Open Day: Sciences
The University of Adelaide gives you the breadth and depth of knowledge to set you on the path to becoming a future scientist.
But the type of scientist you want to be and where you want to work is up to you. Ecology, business, space, palaeontology… Which future will you choose?
Campus tour - North Terrace
As one of the most photographed structures on campus, you will find the Darling building at University’s North Terrace campus - the cultural heart of the city.
The Darling building officially opened in 1922 and was originally home to histology, physiology, biochemistry, pathology, zoology and the medical library.
It’s now home to the Sciences Service Hub for students, and scientists undertaking research in fields including evolution, marine biology, ecology, biodiversity and ancient DNA.
Whether you’re interested in lab work, field work or communicating science - the University of Adelaide gives you the opportunity to be involved in citizen science projects where scientists collaborate with the public to advance scientific research.
Citizen science at the University of Adelaide
Citizen science involves public participation and collaboration in scientific research with the aim to increase scientific knowledge. It’s a great way to harness community skills and passion to fuel the capacity of science to answer our questions about the world and how it works.
Through citizen science, researchers are able to utilise hundreds or thousands of the public and reach geographic scales and locations not usually possible to answer large scale and novel scientific questions.
Often these projects are in the biodiversity space, capturing information about the animals, plants and fungi that exist in our environments, and link to conservation efforts.
Citizen science is also a great opportunity for increasing scientific engagement and education in the general public, using science communication principles.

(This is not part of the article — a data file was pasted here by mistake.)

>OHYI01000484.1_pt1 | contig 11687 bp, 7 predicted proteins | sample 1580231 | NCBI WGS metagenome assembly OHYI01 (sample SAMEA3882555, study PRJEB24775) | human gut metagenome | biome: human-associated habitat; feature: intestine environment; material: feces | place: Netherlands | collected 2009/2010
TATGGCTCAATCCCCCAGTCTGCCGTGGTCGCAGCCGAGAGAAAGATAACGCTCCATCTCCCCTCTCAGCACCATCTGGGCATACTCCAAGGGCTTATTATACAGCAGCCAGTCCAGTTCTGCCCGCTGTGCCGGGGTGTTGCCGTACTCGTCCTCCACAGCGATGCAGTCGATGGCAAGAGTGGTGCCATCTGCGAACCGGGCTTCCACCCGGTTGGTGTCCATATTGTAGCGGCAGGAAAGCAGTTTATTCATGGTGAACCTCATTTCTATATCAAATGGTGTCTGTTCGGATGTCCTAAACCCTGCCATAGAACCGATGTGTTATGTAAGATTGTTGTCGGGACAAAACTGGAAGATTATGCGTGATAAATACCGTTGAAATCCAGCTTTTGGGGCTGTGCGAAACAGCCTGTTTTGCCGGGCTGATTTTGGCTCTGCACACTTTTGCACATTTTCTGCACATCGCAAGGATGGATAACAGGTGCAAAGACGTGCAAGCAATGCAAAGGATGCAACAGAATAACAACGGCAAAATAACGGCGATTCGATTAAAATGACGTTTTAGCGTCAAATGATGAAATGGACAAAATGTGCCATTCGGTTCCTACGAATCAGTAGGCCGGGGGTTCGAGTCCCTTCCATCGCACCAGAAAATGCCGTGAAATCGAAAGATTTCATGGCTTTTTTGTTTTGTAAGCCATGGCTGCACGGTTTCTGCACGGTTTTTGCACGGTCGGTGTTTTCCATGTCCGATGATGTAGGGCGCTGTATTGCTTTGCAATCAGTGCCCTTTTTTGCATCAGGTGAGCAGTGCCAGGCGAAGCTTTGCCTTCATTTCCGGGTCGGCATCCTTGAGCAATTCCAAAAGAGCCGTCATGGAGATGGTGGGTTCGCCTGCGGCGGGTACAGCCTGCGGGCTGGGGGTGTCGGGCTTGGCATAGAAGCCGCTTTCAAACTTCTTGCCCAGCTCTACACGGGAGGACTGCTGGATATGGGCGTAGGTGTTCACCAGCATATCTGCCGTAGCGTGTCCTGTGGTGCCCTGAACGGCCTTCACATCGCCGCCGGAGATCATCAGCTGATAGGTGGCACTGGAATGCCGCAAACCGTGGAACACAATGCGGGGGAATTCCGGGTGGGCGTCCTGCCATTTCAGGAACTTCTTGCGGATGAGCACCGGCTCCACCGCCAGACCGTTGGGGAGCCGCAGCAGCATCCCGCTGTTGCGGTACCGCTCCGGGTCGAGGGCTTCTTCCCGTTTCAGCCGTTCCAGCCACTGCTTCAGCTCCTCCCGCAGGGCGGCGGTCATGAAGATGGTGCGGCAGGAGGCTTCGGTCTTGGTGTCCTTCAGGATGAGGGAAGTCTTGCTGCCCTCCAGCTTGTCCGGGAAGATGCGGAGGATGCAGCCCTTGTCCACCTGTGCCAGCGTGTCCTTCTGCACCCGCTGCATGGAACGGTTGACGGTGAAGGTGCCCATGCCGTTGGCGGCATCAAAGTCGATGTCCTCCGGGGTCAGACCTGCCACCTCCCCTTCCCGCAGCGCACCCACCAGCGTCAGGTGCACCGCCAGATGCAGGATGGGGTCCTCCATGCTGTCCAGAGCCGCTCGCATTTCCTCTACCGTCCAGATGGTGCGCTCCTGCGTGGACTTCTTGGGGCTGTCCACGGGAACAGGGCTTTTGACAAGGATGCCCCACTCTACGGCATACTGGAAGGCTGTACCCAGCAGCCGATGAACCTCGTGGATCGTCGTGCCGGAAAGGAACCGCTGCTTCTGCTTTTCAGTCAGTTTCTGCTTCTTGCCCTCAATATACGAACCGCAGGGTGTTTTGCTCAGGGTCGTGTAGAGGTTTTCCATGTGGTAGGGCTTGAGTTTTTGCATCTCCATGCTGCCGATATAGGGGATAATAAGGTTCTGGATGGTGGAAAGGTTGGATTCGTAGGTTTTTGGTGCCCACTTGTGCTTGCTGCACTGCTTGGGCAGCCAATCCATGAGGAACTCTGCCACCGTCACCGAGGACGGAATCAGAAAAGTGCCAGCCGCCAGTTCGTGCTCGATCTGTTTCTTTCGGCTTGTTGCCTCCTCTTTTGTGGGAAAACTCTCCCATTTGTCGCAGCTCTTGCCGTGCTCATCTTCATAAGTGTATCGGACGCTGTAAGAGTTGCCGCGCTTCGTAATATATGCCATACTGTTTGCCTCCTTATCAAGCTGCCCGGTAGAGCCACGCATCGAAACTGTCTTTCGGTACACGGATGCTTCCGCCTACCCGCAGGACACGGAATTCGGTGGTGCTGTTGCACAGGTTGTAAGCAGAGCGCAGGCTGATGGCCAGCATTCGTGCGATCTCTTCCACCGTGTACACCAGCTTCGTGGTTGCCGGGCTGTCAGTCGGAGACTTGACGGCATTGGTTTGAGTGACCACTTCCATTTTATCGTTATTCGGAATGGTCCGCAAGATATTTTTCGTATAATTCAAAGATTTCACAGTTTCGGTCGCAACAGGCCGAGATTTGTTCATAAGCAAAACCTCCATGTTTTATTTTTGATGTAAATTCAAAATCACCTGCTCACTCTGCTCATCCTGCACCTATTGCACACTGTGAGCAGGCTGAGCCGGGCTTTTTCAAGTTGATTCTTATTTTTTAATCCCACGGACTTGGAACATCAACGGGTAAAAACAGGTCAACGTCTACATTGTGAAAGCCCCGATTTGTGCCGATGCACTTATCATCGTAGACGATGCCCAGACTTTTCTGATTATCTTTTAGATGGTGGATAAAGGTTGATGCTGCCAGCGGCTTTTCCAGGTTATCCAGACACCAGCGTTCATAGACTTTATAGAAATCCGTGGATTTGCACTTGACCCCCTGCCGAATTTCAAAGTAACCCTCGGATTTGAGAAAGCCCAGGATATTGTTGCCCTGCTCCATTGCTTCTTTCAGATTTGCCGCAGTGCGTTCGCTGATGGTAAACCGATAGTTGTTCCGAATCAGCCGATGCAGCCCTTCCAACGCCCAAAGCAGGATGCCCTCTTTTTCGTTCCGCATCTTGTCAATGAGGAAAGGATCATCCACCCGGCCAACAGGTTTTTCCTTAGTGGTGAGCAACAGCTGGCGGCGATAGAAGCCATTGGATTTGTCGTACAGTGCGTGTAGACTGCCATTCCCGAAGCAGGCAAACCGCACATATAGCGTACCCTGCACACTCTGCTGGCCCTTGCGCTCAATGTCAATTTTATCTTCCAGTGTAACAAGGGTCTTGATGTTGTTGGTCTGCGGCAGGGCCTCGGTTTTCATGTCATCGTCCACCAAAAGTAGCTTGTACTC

At the University of Adelaide we run three citizen science projects within the Faculty of Sciences:
The public submits sightings of wild echidnas and collect their scats for molecular research and to aid in echidna conservation. We now have the largest population database and are able to investigate diet, stress, health and reproduction of wild echidnas through the DNA and hormones found in their scats.
Wild Orchid Watch is a national citizen science project designed to collect, record and share scientific information about Australian native orchids, the world's most diverse terrestrial orchid flora, but also a threatened species.
Endangered southern brown bandicoots use impenetrable blackberry thickets if there’s no suitable native vegetation. iBandi aims to better protect these curious creatures by working with the community to discover more habitat suitable for them to live.
What can I study?
Any science degree at the University of Adelaide could be your step toward involvement in citizen science.
There’s scientific and non-scientific areas in each project; here are some examples of the types of degrees you can study to get involved.
Name Undergraduate degree Honours and research degrees Isabella Wilson Double Degree in Bachelor of Science and Arts
Majors: Genetics, microbiology, english
Honours in Molecular and Biomedical Science Ella West Bachelor of Animal Science, and
Bachelor of Wildlife Conservation Biology
Honours in Ecology and Environmental Science Mollie Hohmann Bachelor of Wildlife Conservation Biology
including winter school in science communication
Professional Honours in Science Communication Tahlia Perry Bachelor of Science
Majors: Zoology, genetics
Honours in Ecology and Environmental Science
PhD in molecular and biomedical science
Citizen science, it's everywhere
There are thousands of citizen science projects on all kinds of cool things. If this interests you then you should head to Atlas of Living Australia or Zooniverse to browse more fun projects or check out the Australian Citizen Science Association for different ways to get involved.